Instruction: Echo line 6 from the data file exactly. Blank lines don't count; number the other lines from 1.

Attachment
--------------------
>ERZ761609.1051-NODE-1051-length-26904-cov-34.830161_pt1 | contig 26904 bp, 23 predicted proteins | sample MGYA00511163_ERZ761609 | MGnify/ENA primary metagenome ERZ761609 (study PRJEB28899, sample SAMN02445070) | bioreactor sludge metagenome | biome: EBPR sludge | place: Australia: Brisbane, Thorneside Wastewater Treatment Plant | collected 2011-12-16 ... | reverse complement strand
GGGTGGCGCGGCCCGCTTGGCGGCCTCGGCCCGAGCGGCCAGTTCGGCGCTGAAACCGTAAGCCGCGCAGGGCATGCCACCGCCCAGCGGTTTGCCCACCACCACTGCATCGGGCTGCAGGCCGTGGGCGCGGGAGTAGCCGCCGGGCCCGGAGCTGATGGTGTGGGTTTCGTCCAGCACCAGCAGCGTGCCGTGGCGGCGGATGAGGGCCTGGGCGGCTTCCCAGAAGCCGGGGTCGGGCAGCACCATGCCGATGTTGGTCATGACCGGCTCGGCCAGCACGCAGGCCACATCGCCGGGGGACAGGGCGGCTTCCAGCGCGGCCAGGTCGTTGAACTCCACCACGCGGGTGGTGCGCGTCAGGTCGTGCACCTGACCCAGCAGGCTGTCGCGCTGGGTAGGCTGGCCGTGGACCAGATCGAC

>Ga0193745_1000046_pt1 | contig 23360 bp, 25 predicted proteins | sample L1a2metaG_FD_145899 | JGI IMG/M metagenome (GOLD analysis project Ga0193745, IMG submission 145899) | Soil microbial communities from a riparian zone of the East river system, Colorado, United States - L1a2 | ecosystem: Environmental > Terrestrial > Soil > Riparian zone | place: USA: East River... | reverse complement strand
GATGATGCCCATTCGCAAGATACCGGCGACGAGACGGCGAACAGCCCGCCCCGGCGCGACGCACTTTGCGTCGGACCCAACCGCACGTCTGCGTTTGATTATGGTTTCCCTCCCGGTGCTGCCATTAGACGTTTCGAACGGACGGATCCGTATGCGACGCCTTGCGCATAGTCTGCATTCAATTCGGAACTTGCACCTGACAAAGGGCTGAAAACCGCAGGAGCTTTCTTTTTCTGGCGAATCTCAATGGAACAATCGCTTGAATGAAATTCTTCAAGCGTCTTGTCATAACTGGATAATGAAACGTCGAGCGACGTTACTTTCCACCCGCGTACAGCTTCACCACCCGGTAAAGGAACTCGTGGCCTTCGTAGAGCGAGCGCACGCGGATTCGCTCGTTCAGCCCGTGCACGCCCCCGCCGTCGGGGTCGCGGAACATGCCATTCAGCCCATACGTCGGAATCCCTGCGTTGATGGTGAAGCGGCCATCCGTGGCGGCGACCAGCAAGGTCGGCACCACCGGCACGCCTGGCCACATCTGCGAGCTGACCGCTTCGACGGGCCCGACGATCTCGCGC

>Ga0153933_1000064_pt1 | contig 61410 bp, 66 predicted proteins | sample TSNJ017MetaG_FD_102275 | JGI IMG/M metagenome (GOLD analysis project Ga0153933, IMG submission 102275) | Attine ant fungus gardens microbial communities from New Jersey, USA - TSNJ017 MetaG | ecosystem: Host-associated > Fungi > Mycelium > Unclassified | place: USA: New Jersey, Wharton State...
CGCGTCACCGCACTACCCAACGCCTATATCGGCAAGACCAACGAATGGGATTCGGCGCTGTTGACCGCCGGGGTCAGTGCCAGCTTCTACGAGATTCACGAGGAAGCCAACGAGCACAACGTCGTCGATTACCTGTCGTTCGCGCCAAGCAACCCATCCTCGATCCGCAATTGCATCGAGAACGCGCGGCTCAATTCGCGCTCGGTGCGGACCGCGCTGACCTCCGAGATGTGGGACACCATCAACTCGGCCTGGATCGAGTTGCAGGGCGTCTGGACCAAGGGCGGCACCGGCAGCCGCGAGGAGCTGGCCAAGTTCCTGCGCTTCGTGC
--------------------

CGCGTCACCGCACTACCCAACGCCTATATCGGCAAGACCAACGAATGGGATTCGGCGCTGTTGACCGCCGGGGTCAGTGCCAGCTTCTACGAGATTCACGAGGAAGCCAACGAGCACAACGTCGTCGATTACCTGTCGTTCGCGCCAAGCAACCCATCCTCGATCCGCAATTGCATCGAGAACGCGCGGCTCAATTCGCGCTCGGTGCGGACCGCGCTGACCTCCGAGATGTGGGACACCATCAACTCGGCCTGGATCGAGTTGCAGGGCGTCTGGACCAAGGGCGGCACCGGCAGCCGCGAGGAGCTGGCCAAGTTCCTGCGCTTCGTGC